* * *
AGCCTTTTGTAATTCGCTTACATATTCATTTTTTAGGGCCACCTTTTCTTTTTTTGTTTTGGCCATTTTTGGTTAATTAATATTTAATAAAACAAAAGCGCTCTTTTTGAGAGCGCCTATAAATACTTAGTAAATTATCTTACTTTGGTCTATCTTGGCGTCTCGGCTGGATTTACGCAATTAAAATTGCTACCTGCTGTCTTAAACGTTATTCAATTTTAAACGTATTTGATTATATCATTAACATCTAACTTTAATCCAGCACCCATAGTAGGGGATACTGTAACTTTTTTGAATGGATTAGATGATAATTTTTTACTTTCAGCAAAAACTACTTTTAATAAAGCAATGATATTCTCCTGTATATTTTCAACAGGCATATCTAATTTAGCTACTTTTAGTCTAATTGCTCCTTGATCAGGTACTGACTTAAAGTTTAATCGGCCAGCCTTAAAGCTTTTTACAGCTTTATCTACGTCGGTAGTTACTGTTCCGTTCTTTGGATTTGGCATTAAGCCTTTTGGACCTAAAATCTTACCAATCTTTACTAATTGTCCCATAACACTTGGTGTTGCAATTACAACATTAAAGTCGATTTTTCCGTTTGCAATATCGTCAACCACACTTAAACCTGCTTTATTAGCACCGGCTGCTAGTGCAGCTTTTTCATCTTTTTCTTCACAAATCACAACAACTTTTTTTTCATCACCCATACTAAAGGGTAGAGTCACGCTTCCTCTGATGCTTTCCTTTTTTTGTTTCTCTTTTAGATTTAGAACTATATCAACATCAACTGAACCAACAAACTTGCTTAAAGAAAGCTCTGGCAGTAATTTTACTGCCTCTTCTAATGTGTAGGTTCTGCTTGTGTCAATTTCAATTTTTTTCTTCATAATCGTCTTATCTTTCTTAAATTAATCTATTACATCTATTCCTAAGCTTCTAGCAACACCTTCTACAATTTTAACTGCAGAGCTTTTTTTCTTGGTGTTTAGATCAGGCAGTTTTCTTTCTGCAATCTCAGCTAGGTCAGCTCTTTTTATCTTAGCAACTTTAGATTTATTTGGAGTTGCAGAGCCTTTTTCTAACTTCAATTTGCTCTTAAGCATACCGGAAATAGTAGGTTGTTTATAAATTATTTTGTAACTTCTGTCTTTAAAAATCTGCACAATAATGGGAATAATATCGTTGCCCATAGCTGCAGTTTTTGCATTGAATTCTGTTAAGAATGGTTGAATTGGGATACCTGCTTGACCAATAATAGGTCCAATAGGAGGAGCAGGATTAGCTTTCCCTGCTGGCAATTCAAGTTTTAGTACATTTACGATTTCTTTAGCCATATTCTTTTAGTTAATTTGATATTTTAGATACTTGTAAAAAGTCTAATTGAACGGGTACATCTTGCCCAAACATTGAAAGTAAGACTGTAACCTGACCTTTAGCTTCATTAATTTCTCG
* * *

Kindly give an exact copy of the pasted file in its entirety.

AGCCTTTTGTAATTCGCTTACATATTCATTTTTTAGGGCCACCTTTTCTTTTTTTGTTTTGGCCATTTTTGGTTAATTAATATTTAATAAAACAAAAGCGCTCTTTTTGAGAGCGCCTATAAATACTTAGTAAATTATCTTACTTTGGTCTATCTTGGCGTCTCGGCTGGATTTACGCAATTAAAATTGCTACCTGCTGTCTTAAACGTTATTCAATTTTAAACGTATTTGATTATATCATTAACATCTAACTTTAATCCAGCACCCATAGTAGGGGATACTGTAACTTTTTTGAATGGATTAGATGATAATTTTTTACTTTCAGCAAAAACTACTTTTAATAAAGCAATGATATTCTCCTGTATATTTTCAACAGGCATATCTAATTTAGCTACTTTTAGTCTAATTGCTCCTTGATCAGGTACTGACTTAAAGTTTAATCGGCCAGCCTTAAAGCTTTTTACAGCTTTATCTACGTCGGTAGTTACTGTTCCGTTCTTTGGATTTGGCATTAAGCCTTTTGGACCTAAAATCTTACCAATCTTTACTAATTGTCCCATAACACTTGGTGTTGCAATTACAACATTAAAGTCGATTTTTCCGTTTGCAATATCGTCAACCACACTTAAACCTGCTTTATTAGCACCGGCTGCTAGTGCAGCTTTTTCATCTTTTTCTTCACAAATCACAACAACTTTTTTTTCATCACCCATACTAAAGGGTAGAGTCACGCTTCCTCTGATGCTTTCCTTTTTTTGTTTCTCTTTTAGATTTAGAACTATATCAACATCAACTGAACCAACAAACTTGCTTAAAGAAAGCTCTGGCAGTAATTTTACTGCCTCTTCTAATGTGTAGGTTCTGCTTGTGTCAATTTCAATTTTTTTCTTCATAATCGTCTTATCTTTCTTAAATTAATCTATTACATCTATTCCTAAGCTTCTAGCAACACCTTCTACAATTTTAACTGCAGAGCTTTTTTTCTTGGTGTTTAGATCAGGCAGTTTTCTTTCTGCAATCTCAGCTAGGTCAGCTCTTTTTATCTTAGCAACTTTAGATTTATTTGGAGTTGCAGAGCCTTTTTCTAACTTCAATTTGCTCTTAAGCATACCGGAAATAGTAGGTTGTTTATAAATTATTTTGTAACTTCTGTCTTTAAAAATCTGCACAATAATGGGAATAATATCGTTGCCCATAGCTGCAGTTTTTGCATTGAATTCTGTTAAGAATGGTTGAATTGGGATACCTGCTTGACCAATAATAGGTCCAATAGGAGGAGCAGGATTAGCTTTCCCTGCTGGCAATTCAAGTTTTAGTACATTTACGATTTCTTTAGCCATATTCTTTTAGTTAATTTGATATTTTAGATACTTGTAAAAAGTCTAATTGAACGGGTACATCTTGCCCAAACATTGAAAGTAAGACTGTAACCTGACCTTTAGCTTCATTAATTTCTCG